Interview with George Evelyn, Nightmares on Wax, and his wife Amanda, Hypnotherapist. Held in July 2014 at their home near Santa Gertrudis.

  • By Nick Gibbs

Full Name.: Amanda Evelyn

Job Title: Hypnotherapist Age: 43 Home Town: Dirty Leeds. Your Current Work/Business. I’m a hypnotherapist. I help people with all kinds of things from smoking to issues in their past.

Full Name. George Evelyn

Job Title/Position. Musician, Producer, DJ, Spiritual Conductor Age: 44 Home Town: Leeds, Leeds, Leeds Your Current Work/Business. I am the founder of Nightmares on Wax. I run Wax de Jam in Ibiza at Las Dalias and Wax de Beach at Kumharas.

NG: Please tell us about your Ibiza journey.

GE: My Ibiza journey started in 1988, the first time I could afford to book a flight. I came on holiday with a friend Kevin Harper. I didn’t know anything about Ibiza, I was DJing back in Leeds and people were telling me I should come here. It was a completely different experience to the Ibiza I know now. I was in San Antonio and ran out of money after 3 days. We lived on bread, chips and San Miguel. Then things started to take off back home and I came over to Ibiza again to do some gigs. I first came with Amanda in 1994. We didn’t really see the island until 1999. We thought we knew the island—but we didn’t. 1999 was a holiday. We stayed in an amazing villa with some friends and that was the first time we’d driven round and really got to know Ibiza. We’d been to Jamaica where my Dad is from and felt an affiliation there. The terrain here is very similar, and that was the first time we really fell in love with the island. We already loved what we knew of Ibiza for the parties, but that’s only 10% of the island. ‘99 changed our minds totally.

AE: We moved here 8 years ago. We decided to come for a year first so we rented our house out in England, but as soon as we got here we knew it was for good. We packed everything up in England and never looked back. GE: We’ve lived here (a rural house off the Gerts to San Juan Road) for 3 years, for the first 5 we lived in Santa Gertrudis village. We thought we had our dream house in England, but then started to think what’s important, we want to be where the sun is, this is just bricks and mortar.

NG: You don’t think it was just Leeds then?

GE&AE: ha ha, cheek, yeah probably.

AE: We’d lived in London and Brighton too, but it was the attitude in England. We didn’t want to bring family up there.


NG: Do you have children?

GE: Yeah, a 12 year old daughter Mali. She’s at San Lorenzo institute.

AE: Her Spanish is great now, she’s really integrated. GE: She has friends from all over. Hangs out in the village at the weekends, English friends too, well from all over the world really. Definitely going to the local school has helped her integrate better.

NG: How are you finding the 3 language system?

GE: Well she went to Morna originally for 4 years. But we took a decision to go local. We felt it was too competitive. We’re council estate people, and the attitude we associated with private school growing up was starting to come through. We didn’t like that. Within 6 months of being in Gerts school she was integrated in the local community.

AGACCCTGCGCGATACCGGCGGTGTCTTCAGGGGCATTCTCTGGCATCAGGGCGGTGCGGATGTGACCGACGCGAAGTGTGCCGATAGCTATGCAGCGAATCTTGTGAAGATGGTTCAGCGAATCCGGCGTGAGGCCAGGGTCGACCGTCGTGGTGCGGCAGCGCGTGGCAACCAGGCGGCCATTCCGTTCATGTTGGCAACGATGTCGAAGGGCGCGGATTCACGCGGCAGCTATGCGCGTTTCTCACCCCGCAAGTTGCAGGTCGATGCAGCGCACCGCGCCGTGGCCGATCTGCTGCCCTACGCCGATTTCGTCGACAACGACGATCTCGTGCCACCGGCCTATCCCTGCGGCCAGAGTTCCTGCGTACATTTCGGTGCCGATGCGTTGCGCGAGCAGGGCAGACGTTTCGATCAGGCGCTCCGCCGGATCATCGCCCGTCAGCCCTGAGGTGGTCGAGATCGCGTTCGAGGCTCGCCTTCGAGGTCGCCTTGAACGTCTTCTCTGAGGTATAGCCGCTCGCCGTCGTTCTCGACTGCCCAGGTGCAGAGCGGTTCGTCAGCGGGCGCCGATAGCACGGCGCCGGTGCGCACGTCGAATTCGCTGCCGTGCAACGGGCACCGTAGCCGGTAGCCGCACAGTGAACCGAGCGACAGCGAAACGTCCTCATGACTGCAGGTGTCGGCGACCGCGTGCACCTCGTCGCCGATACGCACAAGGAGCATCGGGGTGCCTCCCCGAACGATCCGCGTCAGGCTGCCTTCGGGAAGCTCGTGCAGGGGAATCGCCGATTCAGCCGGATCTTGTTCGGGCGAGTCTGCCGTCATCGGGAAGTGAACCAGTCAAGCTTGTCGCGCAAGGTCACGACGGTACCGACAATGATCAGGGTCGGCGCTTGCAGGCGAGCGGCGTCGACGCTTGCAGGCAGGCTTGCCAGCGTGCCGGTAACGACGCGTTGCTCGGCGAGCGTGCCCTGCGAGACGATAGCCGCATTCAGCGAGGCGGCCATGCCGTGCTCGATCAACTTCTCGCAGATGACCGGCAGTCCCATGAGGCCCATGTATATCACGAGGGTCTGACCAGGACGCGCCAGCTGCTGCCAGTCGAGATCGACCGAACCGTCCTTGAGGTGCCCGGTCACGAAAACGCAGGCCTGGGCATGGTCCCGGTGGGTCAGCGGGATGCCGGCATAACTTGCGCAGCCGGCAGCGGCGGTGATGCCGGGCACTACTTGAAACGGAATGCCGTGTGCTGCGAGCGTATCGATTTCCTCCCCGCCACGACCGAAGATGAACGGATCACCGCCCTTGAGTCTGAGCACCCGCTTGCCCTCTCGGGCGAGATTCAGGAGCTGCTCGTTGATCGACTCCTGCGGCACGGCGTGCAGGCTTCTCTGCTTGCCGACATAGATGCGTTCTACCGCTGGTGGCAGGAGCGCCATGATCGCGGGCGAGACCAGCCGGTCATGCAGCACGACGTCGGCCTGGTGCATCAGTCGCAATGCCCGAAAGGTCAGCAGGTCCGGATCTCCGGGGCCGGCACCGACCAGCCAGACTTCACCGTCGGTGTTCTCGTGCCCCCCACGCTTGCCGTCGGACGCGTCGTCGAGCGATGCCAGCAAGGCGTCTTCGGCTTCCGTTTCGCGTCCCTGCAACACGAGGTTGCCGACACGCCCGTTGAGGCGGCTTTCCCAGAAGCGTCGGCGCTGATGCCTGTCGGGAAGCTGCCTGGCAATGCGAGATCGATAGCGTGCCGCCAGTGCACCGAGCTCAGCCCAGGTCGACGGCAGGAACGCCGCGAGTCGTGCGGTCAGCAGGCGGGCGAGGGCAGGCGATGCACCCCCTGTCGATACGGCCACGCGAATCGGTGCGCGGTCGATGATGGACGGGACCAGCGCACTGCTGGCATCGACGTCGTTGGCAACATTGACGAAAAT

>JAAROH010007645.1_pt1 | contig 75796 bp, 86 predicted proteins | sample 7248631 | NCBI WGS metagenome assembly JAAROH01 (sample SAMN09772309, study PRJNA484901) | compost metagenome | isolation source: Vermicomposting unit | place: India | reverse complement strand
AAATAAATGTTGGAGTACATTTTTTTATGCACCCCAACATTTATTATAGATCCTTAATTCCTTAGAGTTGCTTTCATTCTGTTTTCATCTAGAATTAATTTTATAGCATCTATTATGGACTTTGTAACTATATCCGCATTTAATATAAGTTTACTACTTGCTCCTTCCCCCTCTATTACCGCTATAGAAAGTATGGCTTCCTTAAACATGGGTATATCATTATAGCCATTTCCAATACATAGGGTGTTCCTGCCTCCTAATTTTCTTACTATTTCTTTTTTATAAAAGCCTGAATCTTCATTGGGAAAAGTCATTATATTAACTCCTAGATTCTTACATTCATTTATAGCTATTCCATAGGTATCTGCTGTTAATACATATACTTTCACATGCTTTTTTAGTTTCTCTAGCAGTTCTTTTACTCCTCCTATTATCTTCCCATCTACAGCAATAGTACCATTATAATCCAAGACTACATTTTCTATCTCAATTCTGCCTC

AE: Within 6 months she was fluent Spanish, we’re really glad we took that decision. We don’t know what we’ll do for the last few years of her education but for now we’re really glad we took the decision. Now she teaches us Spanish.

NG: How’s your Spanish?

GE&AE: Not good enough!

GE: The problem is we went into lessons which were ok, you’d do your homework, cover the syllabus, but then you’d get home and speak English. It is very easy to be lazy about it in Ibiza. The friends we have who speak Spanish well have all learnt it through being thrown in the deep end working in a bar or something like that. I think you need to practice all the time, day to day, to get good.

NG: How have you found the other aspects of living in Ibiza, the domesticities and administration?

GE: Administration, does that exist? It’s just one of those things. When we first got here doing all the residencia etc., was a pain. There’s always a form somebody has forgotten to tell you about.

AE: It’s the price of paradise.

NG: What you like to do in your downtime? Where would you spend a perfect family day?

GE: At home! AE: It depends, like in the winter we tend to go out more. In the summer when it’s so busy everywhere we do tend to stay home a lot. We’ve got everything we want here, George has his studio and we’ve all got our own space. But when we do go out we like to go to Cala Martina, es Vedra.

GE: A lot of it is because I travel so much, it is really good to get home and just relax. Cycling is good round here so we go out on the bikes. It’s a really good way to see the island, you get to lots of places you can’t reach by car. There is always somewhere to discover in Ibiza. It’s only 50kn x 40km but there are so many different worlds here, it’s what I love about the place. You have the tranquillity of where we are now but you can drive a few minutes and be amid absolute chaos.


NG: What is your view on the way Ibiza has changed in recent years?

GE: It’s interesting isn’t it. Though Ibiza is part of Spain and Spain is going through a really tough time, Ibiza seems to be in it’s own bubble. I think change is good. It’s seeing places like Playa D’en Bossa change, then like Benniras, I remember when it wasn’t even on the signposts and now everyone knows about it. Then there’s the VIP thing. I understand it, I get that it helps to fund the things that happen here, but I don’t feel segregation is a good thing. When we party we should party together. That’s where we come from. I understand it from a business point of view, but I don’t like it from a social point of view. It’s not just Ibiza though, it’s happening everywhere, it’s the MTV champagne table service thing, so why wouldn’t it happen here?

NG: Ibiza has gone live in the last few years. Do you like that change?

GE: I think it’s really good. When we moved here 8 years ago I couldn’t believe what wasn’t here. I thought it was a great opportunity, a blank canvas. That’s how Wax de Jam started with live musicians and of course Ibiza Rocks. I think it’s more important to have alternatives than anything. People need to be able to come here and have choice. Electronic music has had so many amazing happenings here, it is still very relevant, but I think alternatives are healthy.